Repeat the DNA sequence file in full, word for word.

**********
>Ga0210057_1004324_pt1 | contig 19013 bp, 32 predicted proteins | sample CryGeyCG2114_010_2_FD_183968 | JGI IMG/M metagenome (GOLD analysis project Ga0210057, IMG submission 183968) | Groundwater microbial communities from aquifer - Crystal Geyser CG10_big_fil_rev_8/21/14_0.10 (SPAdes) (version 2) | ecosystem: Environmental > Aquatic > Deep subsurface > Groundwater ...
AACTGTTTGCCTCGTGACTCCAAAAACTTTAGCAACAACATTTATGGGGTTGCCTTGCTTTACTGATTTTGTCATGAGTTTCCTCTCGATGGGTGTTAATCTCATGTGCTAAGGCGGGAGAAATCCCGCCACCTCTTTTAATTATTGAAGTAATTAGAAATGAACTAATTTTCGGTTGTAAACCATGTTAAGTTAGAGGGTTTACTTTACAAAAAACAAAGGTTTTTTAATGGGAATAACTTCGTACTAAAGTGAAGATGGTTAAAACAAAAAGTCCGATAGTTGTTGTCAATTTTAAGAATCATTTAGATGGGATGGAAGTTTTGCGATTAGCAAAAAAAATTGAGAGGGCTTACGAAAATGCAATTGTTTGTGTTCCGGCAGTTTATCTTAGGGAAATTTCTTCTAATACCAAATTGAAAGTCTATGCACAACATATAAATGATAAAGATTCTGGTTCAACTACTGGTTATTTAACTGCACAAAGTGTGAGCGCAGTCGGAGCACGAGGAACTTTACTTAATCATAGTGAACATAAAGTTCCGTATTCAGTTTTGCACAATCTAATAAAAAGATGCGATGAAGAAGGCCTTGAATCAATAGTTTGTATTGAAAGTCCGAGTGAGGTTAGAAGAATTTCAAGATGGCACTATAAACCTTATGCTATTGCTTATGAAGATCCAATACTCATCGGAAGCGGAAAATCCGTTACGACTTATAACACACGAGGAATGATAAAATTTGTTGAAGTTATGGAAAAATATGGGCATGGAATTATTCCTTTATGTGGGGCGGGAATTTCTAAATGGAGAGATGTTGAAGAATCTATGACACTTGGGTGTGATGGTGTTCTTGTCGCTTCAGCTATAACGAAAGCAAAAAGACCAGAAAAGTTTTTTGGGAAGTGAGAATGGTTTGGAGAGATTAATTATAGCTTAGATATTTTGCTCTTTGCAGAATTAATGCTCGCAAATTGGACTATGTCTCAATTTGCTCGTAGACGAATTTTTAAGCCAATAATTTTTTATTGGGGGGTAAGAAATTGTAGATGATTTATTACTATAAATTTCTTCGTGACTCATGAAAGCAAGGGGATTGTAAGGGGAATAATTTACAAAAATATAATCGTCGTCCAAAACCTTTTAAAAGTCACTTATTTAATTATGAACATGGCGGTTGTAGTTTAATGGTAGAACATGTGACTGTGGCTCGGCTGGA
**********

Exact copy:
>Ga0210057_1004324_pt1 | contig 19013 bp, 32 predicted proteins | sample CryGeyCG2114_010_2_FD_183968 | JGI IMG/M metagenome (GOLD analysis project Ga0210057, IMG submission 183968) | Groundwater microbial communities from aquifer - Crystal Geyser CG10_big_fil_rev_8/21/14_0.10 (SPAdes) (version 2) | ecosystem: Environmental > Aquatic > Deep subsurface > Groundwater ...
AACTGTTTGCCTCGTGACTCCAAAAACTTTAGCAACAACATTTATGGGGTTGCCTTGCTTTACTGATTTTGTCATGAGTTTCCTCTCGATGGGTGTTAATCTCATGTGCTAAGGCGGGAGAAATCCCGCCACCTCTTTTAATTATTGAAGTAATTAGAAATGAACTAATTTTCGGTTGTAAACCATGTTAAGTTAGAGGGTTTACTTTACAAAAAACAAAGGTTTTTTAATGGGAATAACTTCGTACTAAAGTGAAGATGGTTAAAACAAAAAGTCCGATAGTTGTTGTCAATTTTAAGAATCATTTAGATGGGATGGAAGTTTTGCGATTAGCAAAAAAAATTGAGAGGGCTTACGAAAATGCAATTGTTTGTGTTCCGGCAGTTTATCTTAGGGAAATTTCTTCTAATACCAAATTGAAAGTCTATGCACAACATATAAATGATAAAGATTCTGGTTCAACTACTGGTTATTTAACTGCACAAAGTGTGAGCGCAGTCGGAGCACGAGGAACTTTACTTAATCATAGTGAACATAAAGTTCCGTATTCAGTTTTGCACAATCTAATAAAAAGATGCGATGAAGAAGGCCTTGAATCAATAGTTTGTATTGAAAGTCCGAGTGAGGTTAGAAGAATTTCAAGATGGCACTATAAACCTTATGCTATTGCTTATGAAGATCCAATACTCATCGGAAGCGGAAAATCCGTTACGACTTATAACACACGAGGAATGATAAAATTTGTTGAAGTTATGGAAAAATATGGGCATGGAATTATTCCTTTATGTGGGGCGGGAATTTCTAAATGGAGAGATGTTGAAGAATCTATGACACTTGGGTGTGATGGTGTTCTTGTCGCTTCAGCTATAACGAAAGCAAAAAGACCAGAAAAGTTTTTTGGGAAGTGAGAATGGTTTGGAGAGATTAATTATAGCTTAGATATTTTGCTCTTTGCAGAATTAATGCTCGCAAATTGGACTATGTCTCAATTTGCTCGTAGACGAATTTTTAAGCCAATAATTTTTTATTGGGGGGTAAGAAATTGTAGATGATTTATTACTATAAATTTCTTCGTGACTCATGAAAGCAAGGGGATTGTAAGGGGAATAATTTACAAAAATATAATCGTCGTCCAAAACCTTTTAAAAGTCACTTATTTAATTATGAACATGGCGGTTGTAGTTTAATGGTAGAACATGTGACTGTGGCTCGGCTGGA